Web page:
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Steve Mackie
31-01-2007, 02:22 PM
We have one customer with a Vilter Cool Comression mono screw. During their 5000 hour check, they've notcied the gaterotor edges are chipped and the ends look as though they are delaminating.

I've read a couple of threads talking about possible backspin and possible passing too much liquid.

Any updates on causes and/or solutions? The "solution" from Vilter is that it's normal wear and tear. They've buttoned it back up and put it back in service as is.

I'll post images later.

Steve

US Iceman
31-01-2007, 02:35 PM
Will they supply new gate rotors when the compressor is out of warranty?

nh3wizard
31-01-2007, 04:47 PM
You figure with only 5000 hours on a machine it would be covered....but I think I live in a fantasy world sometimes.

Josip
31-01-2007, 04:56 PM
You figure with only 5000 hours on a machine it would be covered....but I think I live in a fantasy world sometimes.

Hardly, if one year warranty is behind ;)

Best regards, Josip :)

US Iceman
31-01-2007, 07:31 PM
Some of the Vilter compressors have a 5 year warranty if you do certain tasks (oil analysis, buy Vilter oil, etc.).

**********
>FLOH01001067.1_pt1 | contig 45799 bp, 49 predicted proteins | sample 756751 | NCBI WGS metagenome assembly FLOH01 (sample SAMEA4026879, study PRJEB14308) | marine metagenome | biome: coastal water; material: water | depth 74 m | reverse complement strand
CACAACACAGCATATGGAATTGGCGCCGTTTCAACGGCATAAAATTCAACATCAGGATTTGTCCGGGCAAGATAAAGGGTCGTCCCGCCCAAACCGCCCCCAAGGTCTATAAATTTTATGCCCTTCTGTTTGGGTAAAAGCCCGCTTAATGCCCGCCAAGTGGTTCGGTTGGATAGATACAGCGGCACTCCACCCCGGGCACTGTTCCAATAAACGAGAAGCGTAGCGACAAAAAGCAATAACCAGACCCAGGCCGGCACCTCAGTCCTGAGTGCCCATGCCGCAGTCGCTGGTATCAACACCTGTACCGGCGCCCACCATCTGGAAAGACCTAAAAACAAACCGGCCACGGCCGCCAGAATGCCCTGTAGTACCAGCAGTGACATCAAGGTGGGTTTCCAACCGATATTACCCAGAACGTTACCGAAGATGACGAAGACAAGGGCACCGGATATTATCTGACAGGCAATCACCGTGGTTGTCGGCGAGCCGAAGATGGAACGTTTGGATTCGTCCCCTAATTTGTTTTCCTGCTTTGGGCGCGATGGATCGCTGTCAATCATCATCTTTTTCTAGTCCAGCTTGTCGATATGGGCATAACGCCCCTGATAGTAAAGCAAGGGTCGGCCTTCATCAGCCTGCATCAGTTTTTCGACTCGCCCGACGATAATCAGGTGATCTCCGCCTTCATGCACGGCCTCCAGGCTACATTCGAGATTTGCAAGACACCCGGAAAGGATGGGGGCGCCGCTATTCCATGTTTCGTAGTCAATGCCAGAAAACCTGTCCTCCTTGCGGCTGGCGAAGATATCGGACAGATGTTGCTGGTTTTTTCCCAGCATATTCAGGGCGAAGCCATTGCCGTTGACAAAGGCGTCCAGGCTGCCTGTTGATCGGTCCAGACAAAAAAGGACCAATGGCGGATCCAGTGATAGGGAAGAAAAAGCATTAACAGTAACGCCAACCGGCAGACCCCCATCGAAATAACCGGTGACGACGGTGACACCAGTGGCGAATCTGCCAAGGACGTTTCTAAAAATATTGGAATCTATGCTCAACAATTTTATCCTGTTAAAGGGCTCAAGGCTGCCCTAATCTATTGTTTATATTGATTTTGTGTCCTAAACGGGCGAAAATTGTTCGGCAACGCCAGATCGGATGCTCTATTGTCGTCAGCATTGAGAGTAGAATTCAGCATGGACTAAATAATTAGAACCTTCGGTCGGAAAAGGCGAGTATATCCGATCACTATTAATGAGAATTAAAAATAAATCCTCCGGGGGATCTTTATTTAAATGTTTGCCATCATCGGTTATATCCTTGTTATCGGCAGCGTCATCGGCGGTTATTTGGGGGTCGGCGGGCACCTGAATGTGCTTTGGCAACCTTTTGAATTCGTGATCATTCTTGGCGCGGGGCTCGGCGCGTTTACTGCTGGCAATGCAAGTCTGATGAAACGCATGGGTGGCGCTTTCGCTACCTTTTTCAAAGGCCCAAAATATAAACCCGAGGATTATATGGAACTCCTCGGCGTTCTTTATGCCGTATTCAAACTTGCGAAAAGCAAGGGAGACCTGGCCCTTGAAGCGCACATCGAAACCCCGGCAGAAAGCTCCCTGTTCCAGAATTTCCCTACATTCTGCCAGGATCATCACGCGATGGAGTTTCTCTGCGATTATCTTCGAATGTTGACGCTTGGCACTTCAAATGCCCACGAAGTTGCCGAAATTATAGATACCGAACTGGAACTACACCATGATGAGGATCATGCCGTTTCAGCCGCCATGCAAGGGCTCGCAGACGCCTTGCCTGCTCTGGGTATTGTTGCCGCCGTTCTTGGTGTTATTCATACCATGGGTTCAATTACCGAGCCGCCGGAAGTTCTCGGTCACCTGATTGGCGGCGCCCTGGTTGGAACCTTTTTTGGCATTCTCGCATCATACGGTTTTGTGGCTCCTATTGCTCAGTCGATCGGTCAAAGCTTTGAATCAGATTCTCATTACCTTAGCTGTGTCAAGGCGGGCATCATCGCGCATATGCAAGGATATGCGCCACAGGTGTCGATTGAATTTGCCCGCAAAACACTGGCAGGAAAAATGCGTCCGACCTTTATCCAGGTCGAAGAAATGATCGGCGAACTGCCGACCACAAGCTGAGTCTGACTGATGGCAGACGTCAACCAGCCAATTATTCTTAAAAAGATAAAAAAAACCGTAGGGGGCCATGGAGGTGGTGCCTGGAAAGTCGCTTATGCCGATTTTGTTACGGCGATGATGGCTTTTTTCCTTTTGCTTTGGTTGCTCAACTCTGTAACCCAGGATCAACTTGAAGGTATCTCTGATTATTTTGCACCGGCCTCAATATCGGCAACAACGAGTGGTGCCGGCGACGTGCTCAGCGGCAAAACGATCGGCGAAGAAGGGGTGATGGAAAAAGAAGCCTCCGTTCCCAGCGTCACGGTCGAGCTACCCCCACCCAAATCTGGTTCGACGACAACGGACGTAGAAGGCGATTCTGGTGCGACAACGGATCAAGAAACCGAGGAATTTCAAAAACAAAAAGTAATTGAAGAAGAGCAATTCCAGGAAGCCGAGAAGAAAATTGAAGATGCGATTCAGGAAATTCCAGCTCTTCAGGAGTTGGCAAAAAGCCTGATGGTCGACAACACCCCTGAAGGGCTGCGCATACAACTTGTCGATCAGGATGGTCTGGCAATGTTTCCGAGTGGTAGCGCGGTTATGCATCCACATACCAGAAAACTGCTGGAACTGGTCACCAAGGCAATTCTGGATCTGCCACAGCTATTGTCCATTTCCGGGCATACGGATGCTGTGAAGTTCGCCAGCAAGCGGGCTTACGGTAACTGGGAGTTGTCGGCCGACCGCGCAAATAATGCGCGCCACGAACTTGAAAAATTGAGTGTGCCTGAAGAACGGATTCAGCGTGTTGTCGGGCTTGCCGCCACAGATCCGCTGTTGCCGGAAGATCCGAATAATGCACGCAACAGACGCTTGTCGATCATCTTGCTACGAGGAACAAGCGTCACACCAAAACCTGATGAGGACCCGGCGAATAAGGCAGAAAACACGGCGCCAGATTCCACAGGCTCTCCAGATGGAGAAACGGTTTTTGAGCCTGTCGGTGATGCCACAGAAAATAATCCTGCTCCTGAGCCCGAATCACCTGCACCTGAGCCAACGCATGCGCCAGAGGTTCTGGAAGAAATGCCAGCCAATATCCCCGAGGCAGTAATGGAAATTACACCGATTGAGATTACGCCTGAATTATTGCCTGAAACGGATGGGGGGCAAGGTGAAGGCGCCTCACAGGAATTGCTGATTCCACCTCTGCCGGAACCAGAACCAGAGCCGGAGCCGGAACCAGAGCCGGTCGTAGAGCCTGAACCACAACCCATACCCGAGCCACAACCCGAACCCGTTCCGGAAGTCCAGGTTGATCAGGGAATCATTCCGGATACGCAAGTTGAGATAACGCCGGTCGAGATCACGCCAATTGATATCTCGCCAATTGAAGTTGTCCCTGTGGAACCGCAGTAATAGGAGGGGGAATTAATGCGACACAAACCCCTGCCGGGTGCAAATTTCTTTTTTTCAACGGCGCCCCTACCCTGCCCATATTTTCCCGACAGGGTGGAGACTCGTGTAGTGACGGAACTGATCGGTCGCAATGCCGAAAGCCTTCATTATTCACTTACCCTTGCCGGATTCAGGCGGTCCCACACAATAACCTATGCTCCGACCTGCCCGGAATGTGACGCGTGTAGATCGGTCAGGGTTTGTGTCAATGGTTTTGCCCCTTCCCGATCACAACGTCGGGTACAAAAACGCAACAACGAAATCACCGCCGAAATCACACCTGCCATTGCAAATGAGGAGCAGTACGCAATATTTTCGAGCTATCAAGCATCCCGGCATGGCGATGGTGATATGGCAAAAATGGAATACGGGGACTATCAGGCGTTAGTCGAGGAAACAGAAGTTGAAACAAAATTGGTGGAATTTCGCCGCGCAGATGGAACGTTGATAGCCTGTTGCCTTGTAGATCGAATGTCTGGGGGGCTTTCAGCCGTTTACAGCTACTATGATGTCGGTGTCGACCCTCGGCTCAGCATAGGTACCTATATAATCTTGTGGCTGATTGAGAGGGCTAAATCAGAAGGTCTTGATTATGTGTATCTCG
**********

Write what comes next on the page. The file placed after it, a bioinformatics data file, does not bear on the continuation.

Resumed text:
Personally, I am a little surprised with the rotors delaminating, but this Cool Compression stuff was "invented" after my time.

Andy
04-02-2007, 07:07 PM
We have one customer with a Vilter Cool Comression mono screw. During their 5000 hour check, they've notcied the gaterotor edges are chipped and the ends look as though they are delaminating.

I've read a couple of threads talking about possible backspin and possible passing too much liquid.

Any updates on causes and/or solutions? The "solution" from Vilter is that it's normal wear and tear. They've buttoned it back up and put it back in service as is.

I'll post images later.

Steve

Steve:)

delamination usually comes with bigger hours than that:o and also comes with overheating:eek:

A small amount of what can be called micro delamination comes simply with the running in of the compressor.

If you can post some photos we maybe able to help you with that.

Kind Regards Andy:)

all the same I would be talking about it with them and insisting in a new set of gate rotors sitting on the shelf free of charge.

refteach
15-02-2007, 01:14 AM
Please post pictures, I agree with andy on the delaminating, usually normal for a small amount, if there are large chunks taken out of the tips and delamination then there is a system problem. With a cool compression unit the separator is kept at discharge pressure when the unit is shut down. It is not equalized to suction like other screw compressors. Reverse rotation is caused by a sticking suction check, if it sticks the contents of the separator will be dumped into the suction line and there would be nothing in the separator. A single screw compressor can tolerate a large amount of reverse rotation due to the design. The discharge gas will press the gate rotor to the support and not allow it to be pinched when it is rotating backwards, however you will eventually run out of the lubricating medium because the separator is now located up stream of the comrpessor and not down stream.